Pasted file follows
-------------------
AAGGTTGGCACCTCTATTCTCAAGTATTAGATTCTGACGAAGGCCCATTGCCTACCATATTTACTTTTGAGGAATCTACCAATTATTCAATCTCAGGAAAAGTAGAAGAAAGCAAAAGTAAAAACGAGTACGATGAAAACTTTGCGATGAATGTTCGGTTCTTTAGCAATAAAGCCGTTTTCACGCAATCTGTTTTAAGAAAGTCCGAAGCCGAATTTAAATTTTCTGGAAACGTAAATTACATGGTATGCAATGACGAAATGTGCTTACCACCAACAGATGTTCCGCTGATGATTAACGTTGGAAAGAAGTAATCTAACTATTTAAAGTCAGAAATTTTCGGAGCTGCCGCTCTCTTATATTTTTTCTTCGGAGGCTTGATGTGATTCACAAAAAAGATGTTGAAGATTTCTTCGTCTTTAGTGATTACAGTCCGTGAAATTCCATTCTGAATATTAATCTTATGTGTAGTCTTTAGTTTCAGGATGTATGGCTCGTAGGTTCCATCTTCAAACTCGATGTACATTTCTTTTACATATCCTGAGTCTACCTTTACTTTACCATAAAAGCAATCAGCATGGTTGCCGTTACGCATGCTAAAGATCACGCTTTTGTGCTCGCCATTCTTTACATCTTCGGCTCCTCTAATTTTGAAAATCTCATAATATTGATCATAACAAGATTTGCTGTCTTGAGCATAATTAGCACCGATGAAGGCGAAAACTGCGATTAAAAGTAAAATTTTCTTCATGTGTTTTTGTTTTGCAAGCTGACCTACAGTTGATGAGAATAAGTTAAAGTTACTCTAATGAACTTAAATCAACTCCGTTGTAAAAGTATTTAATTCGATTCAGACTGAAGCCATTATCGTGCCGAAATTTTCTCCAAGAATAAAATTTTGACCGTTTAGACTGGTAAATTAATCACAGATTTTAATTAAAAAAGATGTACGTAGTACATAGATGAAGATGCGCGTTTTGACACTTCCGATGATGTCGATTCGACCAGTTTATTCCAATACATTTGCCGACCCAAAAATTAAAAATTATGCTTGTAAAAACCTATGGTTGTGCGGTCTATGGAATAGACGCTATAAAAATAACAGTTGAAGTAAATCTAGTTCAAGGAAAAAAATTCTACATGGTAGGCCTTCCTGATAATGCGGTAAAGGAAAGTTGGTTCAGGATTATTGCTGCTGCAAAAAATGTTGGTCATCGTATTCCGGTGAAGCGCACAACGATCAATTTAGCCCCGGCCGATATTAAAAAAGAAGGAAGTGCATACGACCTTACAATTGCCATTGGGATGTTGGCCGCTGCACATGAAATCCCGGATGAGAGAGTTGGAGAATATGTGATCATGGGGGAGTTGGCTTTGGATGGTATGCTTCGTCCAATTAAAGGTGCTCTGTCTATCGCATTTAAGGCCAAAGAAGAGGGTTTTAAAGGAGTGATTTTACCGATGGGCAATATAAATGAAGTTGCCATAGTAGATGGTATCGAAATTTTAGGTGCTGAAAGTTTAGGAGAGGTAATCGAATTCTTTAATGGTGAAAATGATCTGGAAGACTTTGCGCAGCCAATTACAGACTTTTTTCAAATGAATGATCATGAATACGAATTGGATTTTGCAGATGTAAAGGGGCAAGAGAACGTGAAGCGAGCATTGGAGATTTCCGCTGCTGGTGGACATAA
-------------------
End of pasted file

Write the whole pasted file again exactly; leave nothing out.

AAGGTTGGCACCTCTATTCTCAAGTATTAGATTCTGACGAAGGCCCATTGCCTACCATATTTACTTTTGAGGAATCTACCAATTATTCAATCTCAGGAAAAGTAGAAGAAAGCAAAAGTAAAAACGAGTACGATGAAAACTTTGCGATGAATGTTCGGTTCTTTAGCAATAAAGCCGTTTTCACGCAATCTGTTTTAAGAAAGTCCGAAGCCGAATTTAAATTTTCTGGAAACGTAAATTACATGGTATGCAATGACGAAATGTGCTTACCACCAACAGATGTTCCGCTGATGATTAACGTTGGAAAGAAGTAATCTAACTATTTAAAGTCAGAAATTTTCGGAGCTGCCGCTCTCTTATATTTTTTCTTCGGAGGCTTGATGTGATTCACAAAAAAGATGTTGAAGATTTCTTCGTCTTTAGTGATTACAGTCCGTGAAATTCCATTCTGAATATTAATCTTATGTGTAGTCTTTAGTTTCAGGATGTATGGCTCGTAGGTTCCATCTTCAAACTCGATGTACATTTCTTTTACATATCCTGAGTCTACCTTTACTTTACCATAAAAGCAATCAGCATGGTTGCCGTTACGCATGCTAAAGATCACGCTTTTGTGCTCGCCATTCTTTACATCTTCGGCTCCTCTAATTTTGAAAATCTCATAATATTGATCATAACAAGATTTGCTGTCTTGAGCATAATTAGCACCGATGAAGGCGAAAACTGCGATTAAAAGTAAAATTTTCTTCATGTGTTTTTGTTTTGCAAGCTGACCTACAGTTGATGAGAATAAGTTAAAGTTACTCTAATGAACTTAAATCAACTCCGTTGTAAAAGTATTTAATTCGATTCAGACTGAAGCCATTATCGTGCCGAAATTTTCTCCAAGAATAAAATTTTGACCGTTTAGACTGGTAAATTAATCACAGATTTTAATTAAAAAAGATGTACGTAGTACATAGATGAAGATGCGCGTTTTGACACTTCCGATGATGTCGATTCGACCAGTTTATTCCAATACATTTGCCGACCCAAAAATTAAAAATTATGCTTGTAAAAACCTATGGTTGTGCGGTCTATGGAATAGACGCTATAAAAATAACAGTTGAAGTAAATCTAGTTCAAGGAAAAAAATTCTACATGGTAGGCCTTCCTGATAATGCGGTAAAGGAAAGTTGGTTCAGGATTATTGCTGCTGCAAAAAATGTTGGTCATCGTATTCCGGTGAAGCGCACAACGATCAATTTAGCCCCGGCCGATATTAAAAAAGAAGGAAGTGCATACGACCTTACAATTGCCATTGGGATGTTGGCCGCTGCACATGAAATCCCGGATGAGAGAGTTGGAGAATATGTGATCATGGGGGAGTTGGCTTTGGATGGTATGCTTCGTCCAATTAAAGGTGCTCTGTCTATCGCATTTAAGGCCAAAGAAGAGGGTTTTAAAGGAGTGATTTTACCGATGGGCAATATAAATGAAGTTGCCATAGTAGATGGTATCGAAATTTTAGGTGCTGAAAGTTTAGGAGAGGTAATCGAATTCTTTAATGGTGAAAATGATCTGGAAGACTTTGCGCAGCCAATTACAGACTTTTTTCAAATGAATGATCATGAATACGAATTGGATTTTGCAGATGTAAAGGGGCAAGAGAACGTGAAGCGAGCATTGGAGATTTCCGCTGCTGGTGGACATAA